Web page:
As new developments popped up across the city, it became difficult to convince developers to pursue third-party certifications such as LEED, a globally recognized symbol of sustainability that provides the framework for designing healthy, efficient, carbon saving buildings. We can credit Hines with being one of the few developers in Houston to prioritize green design during the early-2000s. City leaders also began advocating for resilient strategies and more green space to attract and retain international talent and businesses. In recent years, we have seen an increase in buildings that are achieving LEED certification, and soon it will become the baseline.

The Houston Advanced Research Center, Photography by Shau Lin Hon, Slyworks Photography

An example of a project leading the way for resilient design is The Houston Advanced Research Center (HARC). In 2017 the organization completed work on its LEED Platinum Certified headquarters which was designed to meet the ENERGY STAR certification rate of 99 (out of 100). This means that the building is more efficient than 99 percent of all office buildings in the United States. Skanska is another construction and development company bringing a sustainable mindset to downtown Houston with its work on Bank of America Tower. In 2019, the 775,000 square foot building became the largest LEED v4 Platinum Core and Shell certified project in the world to date and was developed with harvesting technology that will significantly reduce energy usage.

It’s also important to understand the impact that the climate crisis is having on people. 91 percent of U.S. Gen Z/Millennials have been affected by extreme weather events since 2019, the most of any generation. These experiences have resulted in two generations preparing to react and combat climate change and has encouraged a spirit of transparency among companies who choose to share their environmental goals and strategies.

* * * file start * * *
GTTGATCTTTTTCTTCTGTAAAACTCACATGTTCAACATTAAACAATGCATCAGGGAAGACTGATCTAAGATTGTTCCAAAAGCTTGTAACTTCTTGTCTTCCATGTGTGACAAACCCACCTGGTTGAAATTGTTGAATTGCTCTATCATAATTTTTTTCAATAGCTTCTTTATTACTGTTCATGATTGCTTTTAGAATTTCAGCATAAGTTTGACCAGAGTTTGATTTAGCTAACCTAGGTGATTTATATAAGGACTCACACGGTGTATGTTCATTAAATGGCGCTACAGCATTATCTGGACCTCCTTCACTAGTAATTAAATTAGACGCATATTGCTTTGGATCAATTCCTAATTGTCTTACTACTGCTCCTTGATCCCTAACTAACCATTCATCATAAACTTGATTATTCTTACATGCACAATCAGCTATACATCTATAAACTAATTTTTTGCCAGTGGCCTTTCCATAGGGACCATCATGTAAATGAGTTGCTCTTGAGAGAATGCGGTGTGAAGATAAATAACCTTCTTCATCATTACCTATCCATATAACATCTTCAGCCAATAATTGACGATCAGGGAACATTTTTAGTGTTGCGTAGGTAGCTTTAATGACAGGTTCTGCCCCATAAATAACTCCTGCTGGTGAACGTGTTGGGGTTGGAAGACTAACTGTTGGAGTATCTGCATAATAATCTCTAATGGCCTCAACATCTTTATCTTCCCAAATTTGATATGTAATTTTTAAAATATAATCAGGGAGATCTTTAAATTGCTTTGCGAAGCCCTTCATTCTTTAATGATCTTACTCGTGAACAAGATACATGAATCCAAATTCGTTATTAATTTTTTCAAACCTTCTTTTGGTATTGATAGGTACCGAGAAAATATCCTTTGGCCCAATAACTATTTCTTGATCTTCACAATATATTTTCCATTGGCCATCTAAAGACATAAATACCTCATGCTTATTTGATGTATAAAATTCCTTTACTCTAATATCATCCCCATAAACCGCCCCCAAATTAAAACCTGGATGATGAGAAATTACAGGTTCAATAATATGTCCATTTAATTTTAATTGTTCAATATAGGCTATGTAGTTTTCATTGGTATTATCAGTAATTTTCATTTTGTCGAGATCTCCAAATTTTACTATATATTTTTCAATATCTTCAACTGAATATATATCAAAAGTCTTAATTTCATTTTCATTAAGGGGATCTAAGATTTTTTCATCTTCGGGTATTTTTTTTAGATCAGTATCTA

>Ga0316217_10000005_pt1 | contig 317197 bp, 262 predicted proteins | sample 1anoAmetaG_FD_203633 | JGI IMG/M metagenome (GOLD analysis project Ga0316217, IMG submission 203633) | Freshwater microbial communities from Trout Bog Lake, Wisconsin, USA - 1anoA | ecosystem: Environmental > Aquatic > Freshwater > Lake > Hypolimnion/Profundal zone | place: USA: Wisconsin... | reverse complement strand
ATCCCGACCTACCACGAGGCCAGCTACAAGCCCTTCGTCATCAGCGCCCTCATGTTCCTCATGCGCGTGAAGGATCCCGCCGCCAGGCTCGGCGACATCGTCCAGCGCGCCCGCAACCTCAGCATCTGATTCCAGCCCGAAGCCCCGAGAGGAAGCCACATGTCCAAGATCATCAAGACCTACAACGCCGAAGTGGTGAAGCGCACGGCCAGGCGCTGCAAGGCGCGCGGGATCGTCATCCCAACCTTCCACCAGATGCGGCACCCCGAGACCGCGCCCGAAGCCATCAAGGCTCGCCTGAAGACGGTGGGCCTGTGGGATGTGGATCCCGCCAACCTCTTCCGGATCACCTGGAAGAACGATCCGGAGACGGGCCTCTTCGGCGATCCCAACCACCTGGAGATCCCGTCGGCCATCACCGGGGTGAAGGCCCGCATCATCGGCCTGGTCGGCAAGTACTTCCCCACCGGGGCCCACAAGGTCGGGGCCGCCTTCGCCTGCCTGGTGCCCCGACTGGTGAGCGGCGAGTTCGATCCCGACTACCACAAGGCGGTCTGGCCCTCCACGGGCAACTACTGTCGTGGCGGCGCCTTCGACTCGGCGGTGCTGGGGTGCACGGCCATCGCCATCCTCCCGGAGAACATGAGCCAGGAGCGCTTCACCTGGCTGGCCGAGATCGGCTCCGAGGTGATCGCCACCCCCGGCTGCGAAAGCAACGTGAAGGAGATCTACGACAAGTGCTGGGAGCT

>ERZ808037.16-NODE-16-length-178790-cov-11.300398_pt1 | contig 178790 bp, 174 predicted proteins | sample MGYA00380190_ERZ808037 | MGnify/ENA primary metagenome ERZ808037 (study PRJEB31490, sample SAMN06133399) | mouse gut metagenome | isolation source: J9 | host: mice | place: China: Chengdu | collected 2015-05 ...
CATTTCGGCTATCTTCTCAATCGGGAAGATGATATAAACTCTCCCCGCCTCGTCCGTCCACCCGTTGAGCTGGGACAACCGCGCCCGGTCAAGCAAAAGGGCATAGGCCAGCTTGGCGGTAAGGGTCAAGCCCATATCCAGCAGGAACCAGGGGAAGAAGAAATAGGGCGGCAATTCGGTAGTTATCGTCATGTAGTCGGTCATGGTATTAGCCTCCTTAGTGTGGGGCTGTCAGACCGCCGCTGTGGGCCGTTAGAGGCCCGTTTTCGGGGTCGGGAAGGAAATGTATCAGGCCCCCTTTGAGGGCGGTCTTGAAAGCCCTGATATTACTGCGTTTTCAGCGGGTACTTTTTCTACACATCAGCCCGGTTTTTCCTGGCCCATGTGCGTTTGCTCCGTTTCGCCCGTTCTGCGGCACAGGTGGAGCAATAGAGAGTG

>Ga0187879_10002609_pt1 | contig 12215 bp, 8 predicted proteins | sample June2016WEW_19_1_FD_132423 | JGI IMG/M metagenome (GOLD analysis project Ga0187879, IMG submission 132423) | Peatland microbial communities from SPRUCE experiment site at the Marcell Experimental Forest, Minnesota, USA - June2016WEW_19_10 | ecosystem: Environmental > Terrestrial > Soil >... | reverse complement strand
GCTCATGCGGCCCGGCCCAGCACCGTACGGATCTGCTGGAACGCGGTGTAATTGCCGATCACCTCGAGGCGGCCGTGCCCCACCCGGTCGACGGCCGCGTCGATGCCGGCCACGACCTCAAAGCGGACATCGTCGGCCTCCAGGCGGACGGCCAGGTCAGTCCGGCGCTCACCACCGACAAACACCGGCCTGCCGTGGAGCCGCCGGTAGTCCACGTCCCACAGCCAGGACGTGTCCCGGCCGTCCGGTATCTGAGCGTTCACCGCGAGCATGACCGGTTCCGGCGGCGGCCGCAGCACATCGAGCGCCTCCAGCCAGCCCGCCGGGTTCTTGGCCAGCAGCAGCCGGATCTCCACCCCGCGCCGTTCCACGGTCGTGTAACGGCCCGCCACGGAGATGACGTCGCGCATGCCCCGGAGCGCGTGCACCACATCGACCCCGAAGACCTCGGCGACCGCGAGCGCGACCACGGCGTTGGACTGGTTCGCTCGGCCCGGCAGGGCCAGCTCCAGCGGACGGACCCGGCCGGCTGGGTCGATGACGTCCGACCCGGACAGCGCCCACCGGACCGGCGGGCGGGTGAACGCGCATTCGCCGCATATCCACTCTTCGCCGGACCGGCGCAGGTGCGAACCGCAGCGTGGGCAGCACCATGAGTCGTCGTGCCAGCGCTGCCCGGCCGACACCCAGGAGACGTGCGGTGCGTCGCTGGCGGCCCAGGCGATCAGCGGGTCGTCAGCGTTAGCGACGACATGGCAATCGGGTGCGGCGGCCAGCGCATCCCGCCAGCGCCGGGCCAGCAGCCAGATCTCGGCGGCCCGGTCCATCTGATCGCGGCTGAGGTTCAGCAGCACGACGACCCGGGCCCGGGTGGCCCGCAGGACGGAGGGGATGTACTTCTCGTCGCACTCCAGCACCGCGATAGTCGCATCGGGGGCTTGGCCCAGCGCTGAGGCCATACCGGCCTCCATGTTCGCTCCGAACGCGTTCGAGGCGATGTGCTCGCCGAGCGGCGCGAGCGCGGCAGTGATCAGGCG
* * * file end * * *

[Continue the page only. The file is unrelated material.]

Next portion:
For architects and designers, addressing building and energy codes is proving to be the next big design consideration. As codes progress in the coming years, the result will be more unique and unexpected building designs.

When reimagining the use of buildings, Architects Paulina Abella and Tayler Trojcak propose an experimental process for repurposing vacant buildings called High Hackers. The concept provides an opportunity for developers to offer prime downtown real estate to people with diverse skill sets, whom they call “hackers,” to pursue projects shaped by their individual ideas. These hackers—makers, artists, and academics—will work alongside one another in spaces that encourage them to coexist with creatives from other fields and disciplines. More importantly, it fosters a collaborative, organic, and innovative workflow.

When examining how you can better prepare and respond to ongoing climate-related challenges, we encourage prioritizing marginalized communities that are already experiencing most of the negative impacts. Promoting awareness and optimism in our communities is another simple yet effective way to make a difference. For businesses, creating a sense of continuity in the face of climate events, investing in energy and resource efficiency and adaptation, and addressing insurability and the long-term value of real estate will ultimately help lead Houston and its community members toward a place of preparedness and resiliency.

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Rives Taylor directs Gensler’s Global Design Resilience teams and initiatives and has been a faculty member of both Rice University and the University of Houston for 30 years. Maria Perez is a design resilience leader for Gensler’s South Central region and director of sustainable design based in Gensler’s Houston office.